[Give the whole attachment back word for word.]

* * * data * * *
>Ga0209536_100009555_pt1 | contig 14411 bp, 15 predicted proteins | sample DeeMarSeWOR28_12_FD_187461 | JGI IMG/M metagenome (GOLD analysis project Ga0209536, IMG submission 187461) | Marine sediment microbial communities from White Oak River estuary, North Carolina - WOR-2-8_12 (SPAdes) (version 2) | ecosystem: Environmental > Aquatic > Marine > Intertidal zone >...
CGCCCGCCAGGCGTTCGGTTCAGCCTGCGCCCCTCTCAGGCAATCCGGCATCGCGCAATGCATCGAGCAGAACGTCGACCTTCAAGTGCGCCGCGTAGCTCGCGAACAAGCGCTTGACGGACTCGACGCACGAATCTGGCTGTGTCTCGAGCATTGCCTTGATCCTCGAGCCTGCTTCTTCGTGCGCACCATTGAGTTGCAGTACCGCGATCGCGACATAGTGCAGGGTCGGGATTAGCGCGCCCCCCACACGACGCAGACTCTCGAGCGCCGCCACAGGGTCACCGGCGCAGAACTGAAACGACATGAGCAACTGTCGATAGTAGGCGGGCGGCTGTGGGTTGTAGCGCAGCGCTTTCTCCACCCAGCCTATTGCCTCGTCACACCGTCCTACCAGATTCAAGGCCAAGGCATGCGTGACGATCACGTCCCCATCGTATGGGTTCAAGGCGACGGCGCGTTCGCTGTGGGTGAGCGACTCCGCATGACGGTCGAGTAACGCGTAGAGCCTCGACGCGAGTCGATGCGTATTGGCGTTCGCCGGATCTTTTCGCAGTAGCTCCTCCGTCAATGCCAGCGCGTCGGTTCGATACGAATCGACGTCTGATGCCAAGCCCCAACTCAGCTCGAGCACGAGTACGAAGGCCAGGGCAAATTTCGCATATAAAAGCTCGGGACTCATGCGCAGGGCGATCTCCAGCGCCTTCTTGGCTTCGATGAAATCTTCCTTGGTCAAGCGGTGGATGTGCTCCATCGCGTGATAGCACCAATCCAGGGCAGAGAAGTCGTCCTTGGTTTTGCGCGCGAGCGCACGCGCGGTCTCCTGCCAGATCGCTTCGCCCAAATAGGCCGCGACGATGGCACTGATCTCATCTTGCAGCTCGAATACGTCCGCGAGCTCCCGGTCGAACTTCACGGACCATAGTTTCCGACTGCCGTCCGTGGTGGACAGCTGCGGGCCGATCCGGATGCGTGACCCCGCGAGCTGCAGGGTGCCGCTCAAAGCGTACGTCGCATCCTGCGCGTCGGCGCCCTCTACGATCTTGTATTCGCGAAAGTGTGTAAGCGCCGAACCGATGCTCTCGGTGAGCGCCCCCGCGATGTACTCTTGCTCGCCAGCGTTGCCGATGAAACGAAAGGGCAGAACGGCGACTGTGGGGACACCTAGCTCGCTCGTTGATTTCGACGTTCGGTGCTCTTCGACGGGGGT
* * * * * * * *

>Ga0209536_100009555_pt1 | contig 14411 bp, 15 predicted proteins | sample DeeMarSeWOR28_12_FD_187461 | JGI IMG/M metagenome (GOLD analysis project Ga0209536, IMG submission 187461) | Marine sediment microbial communities from White Oak River estuary, North Carolina - WOR-2-8_12 (SPAdes) (version 2) | ecosystem: Environmental > Aquatic > Marine > Intertidal zone >...
CGCCCGCCAGGCGTTCGGTTCAGCCTGCGCCCCTCTCAGGCAATCCGGCATCGCGCAATGCATCGAGCAGAACGTCGACCTTCAAGTGCGCCGCGTAGCTCGCGAACAAGCGCTTGACGGACTCGACGCACGAATCTGGCTGTGTCTCGAGCATTGCCTTGATCCTCGAGCCTGCTTCTTCGTGCGCACCATTGAGTTGCAGTACCGCGATCGCGACATAGTGCAGGGTCGGGATTAGCGCGCCCCCCACACGACGCAGACTCTCGAGCGCCGCCACAGGGTCACCGGCGCAGAACTGAAACGACATGAGCAACTGTCGATAGTAGGCGGGCGGCTGTGGGTTGTAGCGCAGCGCTTTCTCCACCCAGCCTATTGCCTCGTCACACCGTCCTACCAGATTCAAGGCCAAGGCATGCGTGACGATCACGTCCCCATCGTATGGGTTCAAGGCGACGGCGCGTTCGCTGTGGGTGAGCGACTCCGCATGACGGTCGAGTAACGCGTAGAGCCTCGACGCGAGTCGATGCGTATTGGCGTTCGCCGGATCTTTTCGCAGTAGCTCCTCCGTCAATGCCAGCGCGTCGGTTCGATACGAATCGACGTCTGATGCCAAGCCCCAACTCAGCTCGAGCACGAGTACGAAGGCCAGGGCAAATTTCGCATATAAAAGCTCGGGACTCATGCGCAGGGCGATCTCCAGCGCCTTCTTGGCTTCGATGAAATCTTCCTTGGTCAAGCGGTGGATGTGCTCCATCGCGTGATAGCACCAATCCAGGGCAGAGAAGTCGTCCTTGGTTTTGCGCGCGAGCGCACGCGCGGTCTCCTGCCAGATCGCTTCGCCCAAATAGGCCGCGACGATGGCACTGATCTCATCTTGCAGCTCGAATACGTCCGCGAGCTCCCGGTCGAACTTCACGGACCATAGTTTCCGACTGCCGTCCGTGGTGGACAGCTGCGGGCCGATCCGGATGCGTGACCCCGCGAGCTGCAGGGTGCCGCTCAAAGCGTACGTCGCATCCTGCGCGTCGGCGCCCTCTACGATCTTGTATTCGCGAAAGTGTGTAAGCGCCGAACCGATGCTCTCGGTGAGCGCCCCCGCGATGTACTCTTGCTCGCCAGCGTTGCCGATGAAACGAAAGGGCAGAACGGCGACTGTGGGGACACCTAGCTCGCTCGTTGATTTCGACGTTCGGTGCTCTTCGACGGGGGT